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Archaeologia Cantiana -  Vol. 80    1965  page 80

Excavations at Eccles, 1964: Third Interim Report.
By A. P. Detsicas, M.A., F.S.A. Scot

   Room 59 was a new corridor superseding Room 47 at a greater width (8 feet) and extending over the demolished Room 48; though its full length is not yet excavated, it probably functioned as a corridor leading into the bath building through Room 60.
   Room 60 is to all intents and purposes the old Room 49 and, though it has undergone no structural change, its function as an apodyterium, before entering either the laconicum or the frigidarium, cannot now be doubted: there is still no evidence for an entrance into this room but, logically, it should have been in its north-west wall as there seems to be no reason why the bather should approach it through the open courtyard rather than through Room 59. Similarly, no traces remained of the doorway leading from Room 60 into the frigidarium.
   Room 50,
the new praefurnium for the laconicum, was built with ragstone walls only 1 foot 6 inches thick; these were trench-built against the subsoil externally and dressed only internally, and the south-west wall was bonded with the north-east wall of Room 59. The furnace-room measured 8 by 10-12 feet.15 Again as in the case of the other rooms, no direct evidence was found for an entrance, but the north-east wall was much destroyed, and it is likely that the entrance was through this; it certainly was not through the north-west wall, which survived without any signs of robbing or demolition to any depth.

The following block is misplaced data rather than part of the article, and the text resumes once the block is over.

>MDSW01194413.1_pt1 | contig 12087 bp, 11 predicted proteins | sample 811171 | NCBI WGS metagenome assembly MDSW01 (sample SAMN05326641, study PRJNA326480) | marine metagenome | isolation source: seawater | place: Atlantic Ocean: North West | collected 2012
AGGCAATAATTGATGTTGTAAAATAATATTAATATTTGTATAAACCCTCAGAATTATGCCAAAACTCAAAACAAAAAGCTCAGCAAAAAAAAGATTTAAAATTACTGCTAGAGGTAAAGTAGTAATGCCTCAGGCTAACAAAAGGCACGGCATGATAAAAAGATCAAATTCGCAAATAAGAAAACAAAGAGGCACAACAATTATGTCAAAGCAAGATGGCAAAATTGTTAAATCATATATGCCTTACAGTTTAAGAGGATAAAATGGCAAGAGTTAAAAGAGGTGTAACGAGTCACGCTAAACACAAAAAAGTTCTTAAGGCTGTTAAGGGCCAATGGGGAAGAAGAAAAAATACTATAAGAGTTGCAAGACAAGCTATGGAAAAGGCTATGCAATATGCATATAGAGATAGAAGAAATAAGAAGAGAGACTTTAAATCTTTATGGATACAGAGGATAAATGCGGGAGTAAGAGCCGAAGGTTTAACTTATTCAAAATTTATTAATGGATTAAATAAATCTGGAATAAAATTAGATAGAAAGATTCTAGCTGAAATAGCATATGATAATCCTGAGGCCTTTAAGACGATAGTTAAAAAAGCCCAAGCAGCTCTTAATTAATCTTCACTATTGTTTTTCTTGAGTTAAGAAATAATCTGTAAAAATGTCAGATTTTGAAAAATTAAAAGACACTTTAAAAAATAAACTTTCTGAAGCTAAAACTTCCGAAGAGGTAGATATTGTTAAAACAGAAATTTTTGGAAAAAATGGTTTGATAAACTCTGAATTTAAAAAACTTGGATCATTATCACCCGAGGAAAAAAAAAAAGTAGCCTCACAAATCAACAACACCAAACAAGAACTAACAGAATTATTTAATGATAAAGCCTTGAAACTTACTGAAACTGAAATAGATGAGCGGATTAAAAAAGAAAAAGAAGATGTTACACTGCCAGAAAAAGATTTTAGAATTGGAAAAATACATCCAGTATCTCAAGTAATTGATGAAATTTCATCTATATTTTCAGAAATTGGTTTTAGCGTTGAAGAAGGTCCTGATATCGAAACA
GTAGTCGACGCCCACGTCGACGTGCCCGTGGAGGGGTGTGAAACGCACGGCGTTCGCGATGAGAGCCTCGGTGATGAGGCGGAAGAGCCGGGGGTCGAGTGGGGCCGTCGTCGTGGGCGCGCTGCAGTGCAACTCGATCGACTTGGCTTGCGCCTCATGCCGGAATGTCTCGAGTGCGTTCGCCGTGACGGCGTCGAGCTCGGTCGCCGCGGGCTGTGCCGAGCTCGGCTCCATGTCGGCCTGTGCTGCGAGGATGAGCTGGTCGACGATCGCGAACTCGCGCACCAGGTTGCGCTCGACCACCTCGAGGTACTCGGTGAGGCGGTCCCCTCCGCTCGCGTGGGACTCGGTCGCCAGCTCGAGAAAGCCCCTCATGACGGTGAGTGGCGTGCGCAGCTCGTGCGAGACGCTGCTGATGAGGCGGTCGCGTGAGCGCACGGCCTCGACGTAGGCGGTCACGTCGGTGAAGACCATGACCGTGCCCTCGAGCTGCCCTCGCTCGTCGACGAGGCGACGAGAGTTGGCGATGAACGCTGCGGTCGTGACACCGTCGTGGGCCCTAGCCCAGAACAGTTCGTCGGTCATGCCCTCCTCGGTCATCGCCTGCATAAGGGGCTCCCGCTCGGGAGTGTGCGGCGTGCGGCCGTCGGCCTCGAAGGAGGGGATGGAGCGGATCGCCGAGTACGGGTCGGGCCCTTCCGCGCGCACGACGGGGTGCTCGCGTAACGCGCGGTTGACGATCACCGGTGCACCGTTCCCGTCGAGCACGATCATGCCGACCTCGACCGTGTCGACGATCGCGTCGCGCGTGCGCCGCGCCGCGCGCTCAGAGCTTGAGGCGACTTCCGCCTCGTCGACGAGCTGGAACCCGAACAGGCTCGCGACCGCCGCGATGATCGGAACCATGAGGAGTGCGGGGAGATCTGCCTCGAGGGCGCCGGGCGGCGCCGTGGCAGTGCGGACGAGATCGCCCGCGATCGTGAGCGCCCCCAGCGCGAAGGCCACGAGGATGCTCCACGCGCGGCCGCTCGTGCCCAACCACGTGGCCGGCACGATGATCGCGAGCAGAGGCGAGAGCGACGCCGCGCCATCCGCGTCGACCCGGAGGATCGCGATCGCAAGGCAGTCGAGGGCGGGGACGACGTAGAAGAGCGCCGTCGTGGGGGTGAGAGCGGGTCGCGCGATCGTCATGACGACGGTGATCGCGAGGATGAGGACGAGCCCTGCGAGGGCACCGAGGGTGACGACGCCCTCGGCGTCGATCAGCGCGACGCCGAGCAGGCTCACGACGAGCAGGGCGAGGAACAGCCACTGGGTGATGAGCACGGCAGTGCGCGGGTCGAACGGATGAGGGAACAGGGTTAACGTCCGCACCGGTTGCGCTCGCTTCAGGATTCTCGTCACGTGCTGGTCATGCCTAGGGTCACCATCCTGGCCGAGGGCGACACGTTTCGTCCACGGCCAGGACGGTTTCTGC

The main reconstruction carried out during these phases affected the area previously occupied by Rooms 58 and 56. The rest of the accommodation remained unchanged, though in some cases (e.g. Room 28) the function of some rooms may have altered.
   Room 28 remained unchanged, but it may have become the main hot plunge-bath since, quite clearly, not one of Rooms 61-64 could have served that purpose; they all lack the drainage that would have been necessary. Likewise, Rooms 38 and 39 with their own furnace-room, Room 52, remained structurally unaltered, the only addition in this area being the length of wall closing the mouth of the apsidal Room 38.16 This may mean that Room 39 was converted into the main hot plunge-bath in replacement of Room 58, and this would overcome the difficulty of having Room 28 supplied with hot water from a furnace-room, Rooms 65 and 66, at some distance from the plunge-bath. Room 39, served by its own adjacent furnace-room, Room 52, provided some evidence for a drain (shown on the main site plan, Fig. 1) which, probably built in Period II, may have continued into use as the outflow of Room 3917
In the order of construction, first, the north-west wall of the old
   15 Arch. Cant.,lxxha(l64:), 123. 
   16  ibid., 126.
   17 I owe much in this discussion to the advice kindly given to me by the late Professor Sir Ian Richmond, F.B.A., P.S.A.

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